At home, I definitely zhuzh it more (a word I just learned, to my delight, how to spell) — I like to warm the pepitas in oil until they get more crisp and fragrant. I add avocado, which I also did at home when we’d order it. Sometimes I get cute and cut the iceberg lettuce into little wedges. I measure the toppings with my heart, but there are measurements below that will also work. I don’t know about you, but I could, and might try, to eat this once a week forever.
Want to buy a signed cookbook as a gift for yourself or someone else? In advance of Mother’s Day, you will be able to order signed cookbook(s) from two different beloved NYC bookstores that ship nationwide. Details:
* Books Are Magic: Order signed and personalized [i.e. “To [name]” and/or “Happy Mother’s Day!” or “Happy Mother’s Day, [name!”] copies of any of my three cookbooks. You can have these shipped to you or can pick them up at one of the two store locations in Brooklyn. Ordering deadline: 4/22.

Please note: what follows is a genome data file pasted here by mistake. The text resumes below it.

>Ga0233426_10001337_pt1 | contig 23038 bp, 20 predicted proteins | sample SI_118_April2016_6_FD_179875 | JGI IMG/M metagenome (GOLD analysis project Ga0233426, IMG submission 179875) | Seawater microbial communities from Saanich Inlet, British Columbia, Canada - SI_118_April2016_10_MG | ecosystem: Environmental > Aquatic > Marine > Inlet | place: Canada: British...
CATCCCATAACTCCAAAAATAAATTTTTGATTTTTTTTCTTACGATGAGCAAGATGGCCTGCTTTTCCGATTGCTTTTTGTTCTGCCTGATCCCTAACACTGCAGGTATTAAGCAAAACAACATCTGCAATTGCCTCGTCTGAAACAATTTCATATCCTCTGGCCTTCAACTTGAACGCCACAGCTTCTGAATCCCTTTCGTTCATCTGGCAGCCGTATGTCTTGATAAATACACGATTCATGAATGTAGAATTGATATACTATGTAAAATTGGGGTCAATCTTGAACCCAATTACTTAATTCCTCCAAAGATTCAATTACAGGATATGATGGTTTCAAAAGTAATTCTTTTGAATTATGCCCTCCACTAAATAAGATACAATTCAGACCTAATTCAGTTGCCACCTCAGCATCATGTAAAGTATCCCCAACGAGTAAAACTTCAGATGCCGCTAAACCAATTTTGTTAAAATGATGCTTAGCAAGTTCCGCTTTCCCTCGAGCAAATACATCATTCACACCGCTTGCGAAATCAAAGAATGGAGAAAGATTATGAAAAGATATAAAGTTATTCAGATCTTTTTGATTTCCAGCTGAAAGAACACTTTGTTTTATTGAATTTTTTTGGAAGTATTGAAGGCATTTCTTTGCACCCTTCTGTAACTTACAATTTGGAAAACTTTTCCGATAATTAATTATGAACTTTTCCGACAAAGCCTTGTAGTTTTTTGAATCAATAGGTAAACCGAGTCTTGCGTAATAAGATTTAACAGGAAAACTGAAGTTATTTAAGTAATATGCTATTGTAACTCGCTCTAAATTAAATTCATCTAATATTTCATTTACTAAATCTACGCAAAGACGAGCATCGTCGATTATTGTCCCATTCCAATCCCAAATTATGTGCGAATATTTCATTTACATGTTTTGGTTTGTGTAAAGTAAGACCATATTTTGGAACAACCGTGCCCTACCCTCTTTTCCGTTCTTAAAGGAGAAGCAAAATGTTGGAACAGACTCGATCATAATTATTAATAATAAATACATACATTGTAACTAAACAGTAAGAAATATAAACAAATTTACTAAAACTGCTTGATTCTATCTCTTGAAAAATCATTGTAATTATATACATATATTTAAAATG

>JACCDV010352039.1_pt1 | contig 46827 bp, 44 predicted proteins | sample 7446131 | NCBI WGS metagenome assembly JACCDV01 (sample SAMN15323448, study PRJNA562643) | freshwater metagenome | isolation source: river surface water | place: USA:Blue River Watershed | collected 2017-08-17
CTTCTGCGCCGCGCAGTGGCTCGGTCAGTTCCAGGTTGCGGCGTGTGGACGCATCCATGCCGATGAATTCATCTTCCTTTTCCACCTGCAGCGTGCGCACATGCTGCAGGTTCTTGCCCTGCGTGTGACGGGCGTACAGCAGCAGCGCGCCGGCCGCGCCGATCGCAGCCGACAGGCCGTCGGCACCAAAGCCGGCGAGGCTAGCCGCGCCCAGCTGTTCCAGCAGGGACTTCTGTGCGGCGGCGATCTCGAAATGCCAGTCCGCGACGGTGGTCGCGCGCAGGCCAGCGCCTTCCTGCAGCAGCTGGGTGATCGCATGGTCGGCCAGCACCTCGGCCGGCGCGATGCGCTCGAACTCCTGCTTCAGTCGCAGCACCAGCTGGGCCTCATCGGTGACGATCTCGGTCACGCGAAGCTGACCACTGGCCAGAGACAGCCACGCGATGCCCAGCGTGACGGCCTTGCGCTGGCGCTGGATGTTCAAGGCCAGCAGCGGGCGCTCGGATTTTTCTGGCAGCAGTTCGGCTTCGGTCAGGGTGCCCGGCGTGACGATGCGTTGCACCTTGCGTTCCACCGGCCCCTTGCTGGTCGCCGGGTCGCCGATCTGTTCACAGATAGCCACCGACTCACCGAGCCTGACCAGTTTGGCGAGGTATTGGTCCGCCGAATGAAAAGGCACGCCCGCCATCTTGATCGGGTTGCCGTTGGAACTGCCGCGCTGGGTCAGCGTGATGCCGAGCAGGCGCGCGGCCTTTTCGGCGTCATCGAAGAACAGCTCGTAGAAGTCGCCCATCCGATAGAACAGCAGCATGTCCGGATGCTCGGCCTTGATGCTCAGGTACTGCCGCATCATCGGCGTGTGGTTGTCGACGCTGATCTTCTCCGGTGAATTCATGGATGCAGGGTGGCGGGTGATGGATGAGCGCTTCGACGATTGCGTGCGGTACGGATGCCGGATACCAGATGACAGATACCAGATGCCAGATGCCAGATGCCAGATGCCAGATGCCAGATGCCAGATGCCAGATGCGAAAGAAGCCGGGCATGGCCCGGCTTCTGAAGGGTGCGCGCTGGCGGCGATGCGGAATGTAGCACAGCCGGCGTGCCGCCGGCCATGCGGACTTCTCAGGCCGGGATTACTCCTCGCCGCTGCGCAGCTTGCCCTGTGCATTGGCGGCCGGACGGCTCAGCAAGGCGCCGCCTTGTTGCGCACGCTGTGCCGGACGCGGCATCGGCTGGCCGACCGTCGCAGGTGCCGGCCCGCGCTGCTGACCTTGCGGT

* Strand Bookstore: Order a signed copy [no personalizing this round] Iof my most recent cookbook, Smitten Kitchen Keepers. You can have it shipped to you or can pick it up at their store near Union Square. While the ordering deadline is Mother’s Day (5/14), if you’d like it to arrive somewhere by Mother’s Day, The Strand recommends that you order by 4/26.
Events: While book tour events have otherwise slowed down, I will be in New Jersey at the Montclair Literary Festival on Saturday, May 6th.
6 months ago: Focaccia Onion Board and Apple and Cheddar Crisp Salad
2 year ago: Winter Squash and Spinach Pasta Bake
3 years ago: Skillet Turkey Chili
4 year ago: Chicken Curry
5 years ago: Even More Perfect Apple Pie
6 years ago: Quick Pasta and Chickpeas and Chocolate Olive Oil Cake
7 years ago: Garlic Wine and Butter Steamed Clams, Baked Alaska, Indian-Spiced Cauliflower Soup and Skillet-Baked Pasta with Five Cheeses
8 years ago: My Old-School Baked Ziti and Cannoli Pound Cake
9 years ago: Better Chicken Pot Pies and Better Chocolate Babka
10 years ago: Miso Sweet Potato and Broccoli Bowl and Purple Plum Torte
11 years ago: Pumpkin Cinnamon Rolls
12 years ago: Apple Pie Cookies
13 years ago: Mushroom Lasagna
14 years ago: Quiche Lorraine and Breakfast Apple Granola Crisp
15 years ago: Majestic and Moist Honey Cake, Best Challah (Egg Bread), and Mom’s Apple Cake
16 years ago: Peter Reinhart’s Bagels and Peanut Butter Brownies
17 years ago: Lemon Cake